He's back!! Conan O'Brien was charged up and charming for his first day at work at Turner Broadcasting's TBS. O'Brien, who was booted off NBC's "Tonight Show" earlier this year, was the main attraction at a star-studded presentation Turner made to advertisers Wednesday in New York City. O'Brien told reporters after Turner's presentation that there is "no way the show won't be influenced by what I've gone through." Asked to elaborate on that, O'Brien cracked that he'd be "more of a man" physically, but "much weaker" emotionally. He said he did not have a dream first guest yet. Seems safe to say it won't be Jay Leno. More on Turner Broadcasting's big day from the Los Angeles Times, Bloomberg and USA Today.
CBS makes a big bang. CBS made a bold move in its fall schedule, moving the Monday hit "The Big Bang Theory" to Thursday nights in the hopes of recapturing the glory and the advertising dollars NBC had with "Friends." The network also shifted "CSI Miami" to Sunday night and "Survivor" to Wednesday night. Charlie Sheen and his $1.2-million-per-episode paycheck will stay put at Mondays at 9 p.m. More on CBS' strategy from the Los Angeles Times, New York Times, Wall Street Journal, Variety and Vulture.
Outfoxed! Megan Fox will not be in director Michael Bay's next "Transformers" movie. The outspoken, sultry star's option for the latest sequel was not picked up by Bay, according to Deadline Hollywood. Fox's PR team later issued a statement saying the decision not to take part in another "Transformers" was hers. Somehow we doubt that. After all, it's not like "Jennifer's Body" cleaned up at the box office or she showed a ton of comedy chops hosting NBC's "Saturday Night Live." We're guessing, as is everyone else, that there were finally some consequences to dissing Bay every chance she got.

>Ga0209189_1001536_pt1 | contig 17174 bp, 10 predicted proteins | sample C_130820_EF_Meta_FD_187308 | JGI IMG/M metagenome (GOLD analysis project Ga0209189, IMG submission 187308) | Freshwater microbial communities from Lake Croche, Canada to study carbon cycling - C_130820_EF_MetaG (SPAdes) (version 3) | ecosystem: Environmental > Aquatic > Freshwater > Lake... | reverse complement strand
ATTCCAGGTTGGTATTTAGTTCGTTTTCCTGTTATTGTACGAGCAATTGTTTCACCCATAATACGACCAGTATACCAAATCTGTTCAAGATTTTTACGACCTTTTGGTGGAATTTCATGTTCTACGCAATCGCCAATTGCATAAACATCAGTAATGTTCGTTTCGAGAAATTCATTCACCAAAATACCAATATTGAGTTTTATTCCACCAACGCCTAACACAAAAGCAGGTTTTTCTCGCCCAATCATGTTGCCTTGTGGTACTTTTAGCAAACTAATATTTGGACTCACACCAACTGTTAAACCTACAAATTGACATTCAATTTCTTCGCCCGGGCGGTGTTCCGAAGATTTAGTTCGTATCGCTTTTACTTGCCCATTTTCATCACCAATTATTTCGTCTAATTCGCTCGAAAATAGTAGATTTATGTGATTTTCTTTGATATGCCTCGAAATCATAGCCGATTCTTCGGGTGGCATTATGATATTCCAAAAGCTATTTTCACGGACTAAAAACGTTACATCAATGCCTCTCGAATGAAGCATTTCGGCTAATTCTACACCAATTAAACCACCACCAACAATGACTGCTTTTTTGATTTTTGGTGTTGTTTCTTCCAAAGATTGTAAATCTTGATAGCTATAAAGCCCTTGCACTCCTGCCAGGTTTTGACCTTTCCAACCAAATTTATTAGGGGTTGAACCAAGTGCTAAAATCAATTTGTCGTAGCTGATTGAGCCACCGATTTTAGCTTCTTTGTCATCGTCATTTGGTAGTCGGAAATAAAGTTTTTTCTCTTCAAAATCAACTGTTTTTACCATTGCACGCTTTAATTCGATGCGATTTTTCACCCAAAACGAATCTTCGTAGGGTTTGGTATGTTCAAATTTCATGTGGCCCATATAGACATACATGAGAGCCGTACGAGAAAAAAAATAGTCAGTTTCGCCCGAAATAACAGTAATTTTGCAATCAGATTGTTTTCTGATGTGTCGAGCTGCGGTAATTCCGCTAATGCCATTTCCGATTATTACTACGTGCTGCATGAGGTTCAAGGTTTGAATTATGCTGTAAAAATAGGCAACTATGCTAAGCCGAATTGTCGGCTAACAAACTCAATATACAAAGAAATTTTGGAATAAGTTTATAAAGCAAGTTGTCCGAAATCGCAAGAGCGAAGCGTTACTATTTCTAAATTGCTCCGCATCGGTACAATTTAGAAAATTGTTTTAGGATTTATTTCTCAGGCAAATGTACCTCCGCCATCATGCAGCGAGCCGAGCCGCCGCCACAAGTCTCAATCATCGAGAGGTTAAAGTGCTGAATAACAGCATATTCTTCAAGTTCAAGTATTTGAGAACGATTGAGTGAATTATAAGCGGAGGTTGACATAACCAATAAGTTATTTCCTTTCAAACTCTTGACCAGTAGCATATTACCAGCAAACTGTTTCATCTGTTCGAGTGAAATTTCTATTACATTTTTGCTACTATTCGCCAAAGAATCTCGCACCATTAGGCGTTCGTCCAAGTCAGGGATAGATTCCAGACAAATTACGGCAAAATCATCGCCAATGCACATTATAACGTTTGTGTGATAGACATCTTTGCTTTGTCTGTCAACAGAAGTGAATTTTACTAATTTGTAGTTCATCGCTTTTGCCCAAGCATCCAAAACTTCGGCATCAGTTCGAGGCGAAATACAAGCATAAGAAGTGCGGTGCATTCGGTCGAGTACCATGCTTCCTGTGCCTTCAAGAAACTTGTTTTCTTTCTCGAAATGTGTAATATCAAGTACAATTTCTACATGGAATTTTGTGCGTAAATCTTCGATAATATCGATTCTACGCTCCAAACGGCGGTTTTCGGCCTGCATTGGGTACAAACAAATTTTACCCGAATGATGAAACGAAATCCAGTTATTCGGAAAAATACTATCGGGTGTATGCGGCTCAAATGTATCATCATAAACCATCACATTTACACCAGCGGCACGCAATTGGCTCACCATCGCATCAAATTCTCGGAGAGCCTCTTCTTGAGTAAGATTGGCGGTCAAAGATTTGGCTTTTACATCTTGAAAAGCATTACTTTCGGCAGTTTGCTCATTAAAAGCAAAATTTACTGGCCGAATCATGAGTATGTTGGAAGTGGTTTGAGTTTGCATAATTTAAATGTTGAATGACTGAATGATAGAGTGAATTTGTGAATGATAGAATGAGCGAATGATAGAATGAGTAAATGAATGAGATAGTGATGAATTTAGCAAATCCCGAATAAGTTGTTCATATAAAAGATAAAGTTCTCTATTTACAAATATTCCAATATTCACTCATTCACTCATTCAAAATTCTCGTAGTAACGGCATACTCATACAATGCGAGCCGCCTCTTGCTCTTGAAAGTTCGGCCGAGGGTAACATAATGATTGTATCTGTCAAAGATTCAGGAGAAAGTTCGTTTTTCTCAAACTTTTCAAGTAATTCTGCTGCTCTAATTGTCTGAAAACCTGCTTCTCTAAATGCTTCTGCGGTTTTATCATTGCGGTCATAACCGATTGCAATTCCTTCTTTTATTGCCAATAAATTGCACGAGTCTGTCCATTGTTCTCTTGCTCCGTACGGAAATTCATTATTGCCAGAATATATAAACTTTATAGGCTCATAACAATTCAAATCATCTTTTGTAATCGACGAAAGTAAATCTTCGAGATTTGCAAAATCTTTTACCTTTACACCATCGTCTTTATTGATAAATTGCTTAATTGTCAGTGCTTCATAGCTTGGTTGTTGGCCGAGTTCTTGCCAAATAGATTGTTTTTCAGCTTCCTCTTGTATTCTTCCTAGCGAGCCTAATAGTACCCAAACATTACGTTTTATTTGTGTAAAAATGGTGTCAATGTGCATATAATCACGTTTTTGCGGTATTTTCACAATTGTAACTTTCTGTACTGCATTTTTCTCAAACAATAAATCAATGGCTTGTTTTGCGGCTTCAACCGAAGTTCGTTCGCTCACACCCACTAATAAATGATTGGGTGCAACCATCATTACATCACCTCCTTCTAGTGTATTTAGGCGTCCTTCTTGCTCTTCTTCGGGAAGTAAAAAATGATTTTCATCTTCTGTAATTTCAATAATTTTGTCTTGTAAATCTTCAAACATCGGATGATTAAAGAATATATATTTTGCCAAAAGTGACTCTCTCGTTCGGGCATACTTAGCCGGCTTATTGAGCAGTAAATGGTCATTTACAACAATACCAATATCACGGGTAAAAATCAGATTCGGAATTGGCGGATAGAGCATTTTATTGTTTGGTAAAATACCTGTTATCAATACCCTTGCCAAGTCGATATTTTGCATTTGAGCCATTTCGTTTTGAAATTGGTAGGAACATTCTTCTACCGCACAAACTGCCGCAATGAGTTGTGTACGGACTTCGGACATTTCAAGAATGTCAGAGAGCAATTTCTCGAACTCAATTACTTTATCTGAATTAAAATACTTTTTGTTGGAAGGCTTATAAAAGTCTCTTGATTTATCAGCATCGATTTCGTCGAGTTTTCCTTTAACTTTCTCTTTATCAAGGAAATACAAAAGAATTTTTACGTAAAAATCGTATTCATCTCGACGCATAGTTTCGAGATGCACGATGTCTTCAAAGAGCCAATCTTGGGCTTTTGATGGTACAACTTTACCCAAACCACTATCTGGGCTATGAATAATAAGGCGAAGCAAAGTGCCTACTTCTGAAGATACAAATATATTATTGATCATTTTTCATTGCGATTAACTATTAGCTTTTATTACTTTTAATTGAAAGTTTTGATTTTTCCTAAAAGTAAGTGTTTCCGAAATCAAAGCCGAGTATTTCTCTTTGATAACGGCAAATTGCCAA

Staying independent. Producer Michael London, whose films include "13" and "Sideways," has had to adjust to the new financial realities of being an indie producer as the business has gone from, in his words, low-risk, high-reward to high-risk, low-reward. He talks shop with the Los Angeles Times' Claudia Eller.
That's all folks! Maybe not. Warner Bros. is on a mission to revamp Looney Tunes with a new series and even some 3-D versions, according to the New York Times. At least this time the company isn't tampering too much with the looks of Bugs, Daffy, Sylvester (my favorite) and the rest of the bunch. But somehow I doubt that new Looney Tunes will really capture the intelligence, sarcasm and deviousness of the originals.
Univision's big push. Spanish-language broadcaster Univision is going to introduce almost two dozen new television series to advertisers Thursday afternoon, per the Wall Street Journal. Already, the No. 1 Hispanic broadcaster, Univision is betting there will be more ad dollars aimed at the Latin audience. On the business side, it owns many of its new shows. No word on whether majority owner Haim Saban will create a Spanish version of "Mighty Morphin Power Rangers" now that he has the rights back.
Strange bedfellows ... or not. The Hollywood Reporter says that Deadline Hollywood editor Nikki Finke is in talks to take a consulting gig on the HBO series "Tilda" that the pay cable channel is developing and that bears a more than passing resemblance to the Hollywood scribe. Dave Poland's Hot Blog had some fun with this one.
Inside the Los Angeles Times: John Horn looks at the release strategy for the Bollywood film "Kites," which includes two different versions of the movie: one for South Asia, and the Brett Ratner version for the rest of the globe. Kenneth Turan on documenter Frederick Wiseman.
Don't you want to hear my rants about the Redskins? Follow me on Twitter at: twitter.com/JBFlint
-- Joe Flint